Windows 7 will drive the average PC RAM capacity to 4GB in the next 18 months. That's the conclusion of researchers at the exo.performance.network who are monitoring the ramp-up to Windows 7's launch on October 22. After evaluating data collected from early adopters of the Windows 7 RTM code spread across several hundred IT sites, the xpnet.com team observed that nearly 50 percent sported memory capacities of 4GB or higher, with some reaching as high as 12GB.
The average of all Windows 7 PCs was 3.7GB, which is in stark contrast to Windows XP PCs, where the average RAM capacity (for all versions) hovers at just under 1.7GB. Windows 7 RAM installations also best Vista's average of 2.7GB. In fact, the move from a Vista-centric world to one defined by Windows 7 will likely drive a jump in RAM capacity (by 33 percent) comparable to the one experienced during the transition from Windows XP to Vista (a jump of 37 percent in installed RAM).
Note: You can check out the latest data from the exo.repository by visiting InfoWorld's Windows Pulse page. There you'll find a collection of dynamic chart objects that provide a real-time view into data gathered from xpnet.com's nearly 20,000 contributing members.
The bottom line: While much has been made about Windows 7's supposedly reduced memory footprint, the reality is that a combination of Moore's Law (as it applies to RAM density) and the harsh lessons of the Vista debacle are prompting customers to err on the side of caution and equip Windows 7 PCs with ample RAM out of the gate.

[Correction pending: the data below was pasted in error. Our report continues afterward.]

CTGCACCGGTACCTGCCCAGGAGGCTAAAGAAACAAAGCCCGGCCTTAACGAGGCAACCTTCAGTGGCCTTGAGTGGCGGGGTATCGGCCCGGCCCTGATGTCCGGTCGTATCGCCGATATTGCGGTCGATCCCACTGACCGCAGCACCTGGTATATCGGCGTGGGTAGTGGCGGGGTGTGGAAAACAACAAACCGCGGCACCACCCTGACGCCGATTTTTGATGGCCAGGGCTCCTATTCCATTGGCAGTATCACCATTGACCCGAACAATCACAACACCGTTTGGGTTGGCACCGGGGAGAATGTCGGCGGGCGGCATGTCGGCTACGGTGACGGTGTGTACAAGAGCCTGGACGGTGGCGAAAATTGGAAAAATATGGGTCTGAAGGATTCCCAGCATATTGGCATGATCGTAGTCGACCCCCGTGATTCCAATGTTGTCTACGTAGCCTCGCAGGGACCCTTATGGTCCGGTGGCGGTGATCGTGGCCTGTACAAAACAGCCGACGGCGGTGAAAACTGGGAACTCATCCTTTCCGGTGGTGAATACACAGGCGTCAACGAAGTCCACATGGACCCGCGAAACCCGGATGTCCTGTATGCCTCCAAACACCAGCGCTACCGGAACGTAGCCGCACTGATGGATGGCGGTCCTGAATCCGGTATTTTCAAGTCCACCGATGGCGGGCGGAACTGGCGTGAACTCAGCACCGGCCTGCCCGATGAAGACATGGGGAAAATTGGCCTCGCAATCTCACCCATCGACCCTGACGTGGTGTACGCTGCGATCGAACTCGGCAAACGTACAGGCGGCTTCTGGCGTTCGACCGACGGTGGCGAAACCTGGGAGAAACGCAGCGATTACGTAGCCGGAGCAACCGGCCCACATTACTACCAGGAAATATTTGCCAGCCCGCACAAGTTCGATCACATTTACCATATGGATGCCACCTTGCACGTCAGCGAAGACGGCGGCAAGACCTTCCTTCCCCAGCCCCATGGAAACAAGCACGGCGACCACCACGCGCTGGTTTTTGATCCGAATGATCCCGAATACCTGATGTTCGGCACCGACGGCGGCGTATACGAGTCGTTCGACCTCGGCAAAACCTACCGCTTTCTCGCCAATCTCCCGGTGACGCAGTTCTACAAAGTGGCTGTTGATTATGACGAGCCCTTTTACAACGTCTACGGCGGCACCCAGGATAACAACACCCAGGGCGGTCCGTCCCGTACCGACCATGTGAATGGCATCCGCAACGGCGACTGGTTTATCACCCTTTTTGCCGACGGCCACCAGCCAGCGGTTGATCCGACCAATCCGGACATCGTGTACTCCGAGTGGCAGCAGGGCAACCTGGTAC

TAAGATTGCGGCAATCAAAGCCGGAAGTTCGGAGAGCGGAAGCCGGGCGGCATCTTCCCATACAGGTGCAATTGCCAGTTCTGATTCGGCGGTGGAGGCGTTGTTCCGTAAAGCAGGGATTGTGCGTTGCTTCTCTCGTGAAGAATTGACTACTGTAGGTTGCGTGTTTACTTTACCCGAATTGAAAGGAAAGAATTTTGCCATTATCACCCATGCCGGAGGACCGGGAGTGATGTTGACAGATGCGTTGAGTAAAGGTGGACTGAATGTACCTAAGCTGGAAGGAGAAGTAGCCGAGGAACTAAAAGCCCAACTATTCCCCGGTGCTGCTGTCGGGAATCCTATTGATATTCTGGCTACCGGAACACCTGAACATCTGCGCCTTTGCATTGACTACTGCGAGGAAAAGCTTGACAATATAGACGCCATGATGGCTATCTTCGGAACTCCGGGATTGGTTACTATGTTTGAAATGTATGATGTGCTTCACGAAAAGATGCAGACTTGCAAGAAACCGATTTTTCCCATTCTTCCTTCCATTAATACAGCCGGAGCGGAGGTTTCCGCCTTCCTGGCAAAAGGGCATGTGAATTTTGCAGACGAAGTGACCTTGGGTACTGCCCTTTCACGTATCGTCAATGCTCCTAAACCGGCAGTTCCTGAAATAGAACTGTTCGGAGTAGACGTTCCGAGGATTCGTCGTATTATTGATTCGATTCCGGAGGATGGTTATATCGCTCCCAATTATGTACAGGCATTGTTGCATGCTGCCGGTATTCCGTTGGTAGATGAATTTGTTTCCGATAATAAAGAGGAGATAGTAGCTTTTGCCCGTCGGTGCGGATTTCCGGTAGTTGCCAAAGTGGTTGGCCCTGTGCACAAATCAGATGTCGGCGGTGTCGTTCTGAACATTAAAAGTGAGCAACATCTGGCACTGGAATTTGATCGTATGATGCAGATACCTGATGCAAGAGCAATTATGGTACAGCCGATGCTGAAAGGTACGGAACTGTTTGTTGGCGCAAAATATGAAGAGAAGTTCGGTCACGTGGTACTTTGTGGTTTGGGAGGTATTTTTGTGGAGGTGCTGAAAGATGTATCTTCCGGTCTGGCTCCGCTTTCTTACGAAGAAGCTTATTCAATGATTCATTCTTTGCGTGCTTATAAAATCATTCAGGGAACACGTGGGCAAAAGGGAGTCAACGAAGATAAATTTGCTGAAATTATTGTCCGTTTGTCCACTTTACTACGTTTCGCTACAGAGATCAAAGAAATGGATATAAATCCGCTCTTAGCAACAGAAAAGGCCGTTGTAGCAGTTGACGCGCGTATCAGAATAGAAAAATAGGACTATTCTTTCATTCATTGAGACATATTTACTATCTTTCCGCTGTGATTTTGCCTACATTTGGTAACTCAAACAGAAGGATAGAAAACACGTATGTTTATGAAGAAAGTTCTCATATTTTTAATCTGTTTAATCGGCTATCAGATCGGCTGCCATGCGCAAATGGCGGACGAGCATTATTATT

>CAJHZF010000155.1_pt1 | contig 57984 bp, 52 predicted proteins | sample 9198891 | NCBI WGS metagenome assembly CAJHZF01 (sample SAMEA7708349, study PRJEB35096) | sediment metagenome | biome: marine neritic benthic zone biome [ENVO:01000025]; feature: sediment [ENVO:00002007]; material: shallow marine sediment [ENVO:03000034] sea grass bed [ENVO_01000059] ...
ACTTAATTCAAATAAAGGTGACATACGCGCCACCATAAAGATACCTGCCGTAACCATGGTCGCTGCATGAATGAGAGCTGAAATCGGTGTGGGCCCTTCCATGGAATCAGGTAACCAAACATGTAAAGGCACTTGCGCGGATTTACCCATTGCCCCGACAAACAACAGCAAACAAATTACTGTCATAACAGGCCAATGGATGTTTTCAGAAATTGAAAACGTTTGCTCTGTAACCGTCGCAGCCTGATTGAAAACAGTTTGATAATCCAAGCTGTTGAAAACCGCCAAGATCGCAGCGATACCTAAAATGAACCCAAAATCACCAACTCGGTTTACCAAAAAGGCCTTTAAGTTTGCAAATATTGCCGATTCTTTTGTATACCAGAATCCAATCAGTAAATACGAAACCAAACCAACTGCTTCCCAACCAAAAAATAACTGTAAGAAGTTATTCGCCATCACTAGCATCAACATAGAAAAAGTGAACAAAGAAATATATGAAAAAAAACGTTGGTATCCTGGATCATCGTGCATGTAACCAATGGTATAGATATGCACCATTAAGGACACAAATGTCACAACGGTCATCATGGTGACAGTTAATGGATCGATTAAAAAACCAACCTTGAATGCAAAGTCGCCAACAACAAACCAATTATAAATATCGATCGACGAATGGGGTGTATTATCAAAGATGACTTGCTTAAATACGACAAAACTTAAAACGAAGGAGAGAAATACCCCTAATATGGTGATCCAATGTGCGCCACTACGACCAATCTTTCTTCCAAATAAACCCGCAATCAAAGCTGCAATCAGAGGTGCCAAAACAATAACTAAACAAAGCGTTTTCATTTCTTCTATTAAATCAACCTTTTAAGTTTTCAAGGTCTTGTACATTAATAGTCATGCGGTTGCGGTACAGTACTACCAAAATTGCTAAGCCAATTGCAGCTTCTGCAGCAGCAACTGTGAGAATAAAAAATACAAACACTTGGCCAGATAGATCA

[ If the charts in this story are not visible, you can see them in the original story at InfoWorld.com. ]
Vista SP2 adoption rising
The adoption rate for Windows Vista Service Pack 2 ticked up a bit over the past few weeks. After lagging behind Service Pack 1 by a wide margin, SP2 is now gaining momentum, with nearly 20 percent of PCs reporting the newer service pack level. Meanwhile, the number of systems reporting SP1 installed dropped 2 percentage points (now 72 percent), as did the few laggards still running the Vista RTM release (now at just under 8 percent).
Given the breadth of bug fixes and performance enhancements provide by Vista SP2, including improvements to Bluetooth support and an improved wireless networking stack, xpnet.com researchers expect the adoption rate to climb steadily as IT shops finish internal testing and deploy it more widely. However, they also note that this trend may be tempered somewhat by the conversion of many long-term Vista deployment projects to Windows 7 when it becomes available.
Multicore pushes single-core into the minority
One development the xpnet.com team has been watching closely is the transition from single- to multicore CPUs. Data from the exo.respository indicates that multicore is now the dominant CPU architecture, with fully 57 percent of the installed base sporting CPUs with two or more cores. This should signal the tipping point for application developers who have been waiting for the technology to reach critical mass before investing in additional multithreading development/multicore tuning for the core product lines. As InfoWorld's tests show, Windows 7 is strongly poised to take advantage of multicore PCs, more so than XP and Vista.